Charming and simple though the plot is, it’s the details and motifs of the film that impress and make it seem most cohesive. There’s an immediate claustrophobia to the whole affair that lasts right from the very opening until we’re treated to the welcome strains of Silent Night about ten minutes from the end. It informs the majority of the aesthetics; we rarely see anything more than dark corridors and white rooms. When we do see something else, it’s often strikingly interjected biological imagery – bloodied babies, strongly vaginal-looking orifices and general psychedelic meanderings. Motifs come in the shape of several sequences where the music’s beats echo footsteps, lights being turned on and off, and other physical actions. When it does happen, the mind is naturally drawn to consider the implications of these synchronisations. Even if they have no real effect on the narrative or the characters, it aids the construction of distinct atmospheric conditions.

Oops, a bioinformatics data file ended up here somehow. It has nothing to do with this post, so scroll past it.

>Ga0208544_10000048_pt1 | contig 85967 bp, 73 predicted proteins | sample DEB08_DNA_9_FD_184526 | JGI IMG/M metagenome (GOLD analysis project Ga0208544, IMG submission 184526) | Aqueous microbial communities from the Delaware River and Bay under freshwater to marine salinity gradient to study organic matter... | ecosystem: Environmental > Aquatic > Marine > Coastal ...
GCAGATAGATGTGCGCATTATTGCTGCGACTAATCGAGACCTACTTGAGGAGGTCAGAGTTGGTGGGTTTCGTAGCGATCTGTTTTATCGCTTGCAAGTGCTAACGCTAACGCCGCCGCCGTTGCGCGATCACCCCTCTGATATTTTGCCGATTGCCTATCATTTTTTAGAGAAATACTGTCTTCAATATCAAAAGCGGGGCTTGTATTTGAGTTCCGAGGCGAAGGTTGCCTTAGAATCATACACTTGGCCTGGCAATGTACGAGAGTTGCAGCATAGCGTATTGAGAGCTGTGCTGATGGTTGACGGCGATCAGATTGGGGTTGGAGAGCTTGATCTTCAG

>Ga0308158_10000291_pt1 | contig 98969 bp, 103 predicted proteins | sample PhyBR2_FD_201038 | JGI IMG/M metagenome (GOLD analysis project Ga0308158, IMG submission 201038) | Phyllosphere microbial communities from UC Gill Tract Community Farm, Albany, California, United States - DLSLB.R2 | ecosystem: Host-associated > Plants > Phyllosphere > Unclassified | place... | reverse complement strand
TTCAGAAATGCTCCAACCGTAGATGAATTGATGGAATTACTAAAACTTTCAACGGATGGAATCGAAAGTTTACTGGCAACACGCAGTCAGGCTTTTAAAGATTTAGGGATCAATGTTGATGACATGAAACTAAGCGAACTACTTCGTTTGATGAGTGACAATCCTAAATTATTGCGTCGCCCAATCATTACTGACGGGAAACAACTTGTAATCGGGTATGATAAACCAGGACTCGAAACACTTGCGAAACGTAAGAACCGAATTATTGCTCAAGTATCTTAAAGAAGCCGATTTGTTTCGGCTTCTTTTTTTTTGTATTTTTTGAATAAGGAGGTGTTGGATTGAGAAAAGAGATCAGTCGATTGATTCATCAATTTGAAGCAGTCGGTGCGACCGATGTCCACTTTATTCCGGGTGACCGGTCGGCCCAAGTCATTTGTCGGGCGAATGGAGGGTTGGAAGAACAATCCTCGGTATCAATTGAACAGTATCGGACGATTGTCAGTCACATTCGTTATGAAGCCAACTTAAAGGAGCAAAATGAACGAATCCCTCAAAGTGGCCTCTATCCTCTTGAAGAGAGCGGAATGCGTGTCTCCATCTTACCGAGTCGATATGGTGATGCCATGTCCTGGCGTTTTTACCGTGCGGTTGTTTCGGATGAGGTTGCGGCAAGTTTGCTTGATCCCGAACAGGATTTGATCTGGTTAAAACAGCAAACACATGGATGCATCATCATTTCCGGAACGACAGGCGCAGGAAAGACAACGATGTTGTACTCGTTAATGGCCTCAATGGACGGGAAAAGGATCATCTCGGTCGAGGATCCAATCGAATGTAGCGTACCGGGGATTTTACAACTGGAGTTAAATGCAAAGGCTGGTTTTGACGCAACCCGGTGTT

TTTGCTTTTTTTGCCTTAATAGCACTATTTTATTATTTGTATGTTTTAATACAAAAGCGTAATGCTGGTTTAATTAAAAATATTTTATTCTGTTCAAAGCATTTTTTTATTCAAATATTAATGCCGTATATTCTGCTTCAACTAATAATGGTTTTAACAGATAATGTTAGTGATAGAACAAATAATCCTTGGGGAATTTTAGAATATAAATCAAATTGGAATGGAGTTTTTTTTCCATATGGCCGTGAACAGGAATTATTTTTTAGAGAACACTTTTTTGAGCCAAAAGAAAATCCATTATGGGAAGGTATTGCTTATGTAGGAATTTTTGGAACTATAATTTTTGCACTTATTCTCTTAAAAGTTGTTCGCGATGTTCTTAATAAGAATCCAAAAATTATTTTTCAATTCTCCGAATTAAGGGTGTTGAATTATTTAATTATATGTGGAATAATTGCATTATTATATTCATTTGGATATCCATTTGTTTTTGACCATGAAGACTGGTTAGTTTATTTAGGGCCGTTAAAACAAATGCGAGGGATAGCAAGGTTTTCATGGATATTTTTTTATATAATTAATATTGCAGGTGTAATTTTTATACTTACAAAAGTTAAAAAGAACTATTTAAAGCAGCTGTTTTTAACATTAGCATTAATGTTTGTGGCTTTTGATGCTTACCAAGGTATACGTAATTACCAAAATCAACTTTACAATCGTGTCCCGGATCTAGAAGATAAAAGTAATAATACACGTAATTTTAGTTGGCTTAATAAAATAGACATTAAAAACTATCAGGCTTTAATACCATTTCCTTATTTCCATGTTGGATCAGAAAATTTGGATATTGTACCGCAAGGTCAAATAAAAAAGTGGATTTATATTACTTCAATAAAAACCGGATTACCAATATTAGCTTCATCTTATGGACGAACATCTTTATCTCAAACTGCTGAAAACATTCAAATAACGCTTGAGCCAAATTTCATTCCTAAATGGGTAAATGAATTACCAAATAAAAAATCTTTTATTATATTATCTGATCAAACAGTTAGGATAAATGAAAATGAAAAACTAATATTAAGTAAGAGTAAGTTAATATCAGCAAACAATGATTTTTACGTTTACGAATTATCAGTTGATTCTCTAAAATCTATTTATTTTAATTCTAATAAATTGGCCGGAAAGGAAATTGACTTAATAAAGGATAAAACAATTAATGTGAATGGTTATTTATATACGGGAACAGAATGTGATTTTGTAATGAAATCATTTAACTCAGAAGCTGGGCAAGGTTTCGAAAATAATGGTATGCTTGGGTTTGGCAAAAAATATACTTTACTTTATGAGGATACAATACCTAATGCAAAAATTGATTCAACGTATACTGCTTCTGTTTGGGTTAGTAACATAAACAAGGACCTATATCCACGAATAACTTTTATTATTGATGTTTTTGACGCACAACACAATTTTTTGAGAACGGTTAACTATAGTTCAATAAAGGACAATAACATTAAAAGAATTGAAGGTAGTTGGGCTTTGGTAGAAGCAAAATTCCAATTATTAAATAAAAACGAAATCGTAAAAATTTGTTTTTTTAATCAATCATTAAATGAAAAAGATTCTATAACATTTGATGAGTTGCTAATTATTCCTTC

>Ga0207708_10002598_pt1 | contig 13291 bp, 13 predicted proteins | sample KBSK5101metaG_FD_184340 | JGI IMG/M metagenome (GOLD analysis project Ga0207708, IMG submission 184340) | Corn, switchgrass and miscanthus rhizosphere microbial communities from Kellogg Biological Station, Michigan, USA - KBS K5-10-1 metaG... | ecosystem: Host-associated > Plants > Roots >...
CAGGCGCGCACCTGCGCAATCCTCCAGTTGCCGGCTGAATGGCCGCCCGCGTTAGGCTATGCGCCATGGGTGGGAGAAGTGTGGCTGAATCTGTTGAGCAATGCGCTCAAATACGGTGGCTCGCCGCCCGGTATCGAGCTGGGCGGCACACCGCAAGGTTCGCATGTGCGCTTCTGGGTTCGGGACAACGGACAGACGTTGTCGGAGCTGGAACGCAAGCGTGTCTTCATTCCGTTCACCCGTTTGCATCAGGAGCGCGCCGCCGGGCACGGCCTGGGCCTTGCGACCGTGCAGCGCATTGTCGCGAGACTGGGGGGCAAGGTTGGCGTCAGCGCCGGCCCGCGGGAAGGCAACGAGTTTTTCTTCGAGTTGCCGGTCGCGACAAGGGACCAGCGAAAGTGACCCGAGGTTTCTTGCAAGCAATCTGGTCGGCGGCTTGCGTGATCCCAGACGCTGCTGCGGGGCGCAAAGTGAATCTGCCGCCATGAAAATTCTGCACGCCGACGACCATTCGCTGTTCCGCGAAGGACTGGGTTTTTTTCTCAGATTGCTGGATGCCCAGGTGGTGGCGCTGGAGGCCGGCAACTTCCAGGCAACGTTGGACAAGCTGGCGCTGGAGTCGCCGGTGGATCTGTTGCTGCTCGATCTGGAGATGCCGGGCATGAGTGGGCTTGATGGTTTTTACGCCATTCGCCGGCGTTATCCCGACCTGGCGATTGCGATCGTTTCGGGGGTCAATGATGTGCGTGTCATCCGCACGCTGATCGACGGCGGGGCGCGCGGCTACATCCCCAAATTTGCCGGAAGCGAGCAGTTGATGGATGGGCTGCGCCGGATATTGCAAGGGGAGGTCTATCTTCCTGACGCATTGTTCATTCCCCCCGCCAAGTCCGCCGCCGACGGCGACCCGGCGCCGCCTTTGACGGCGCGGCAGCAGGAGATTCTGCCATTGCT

The music occasionally deals in leitmotifs, with certain themes seemingly attached to certain ambiences or locales rather than particular characters. For the most part, it finds the Lips indulging their more disjointed and avant-garde tendencies rather than the stadium-sized emotional microcosms of recent years. It’s an able accompaniment to the drama, as we might expect from such talents as these.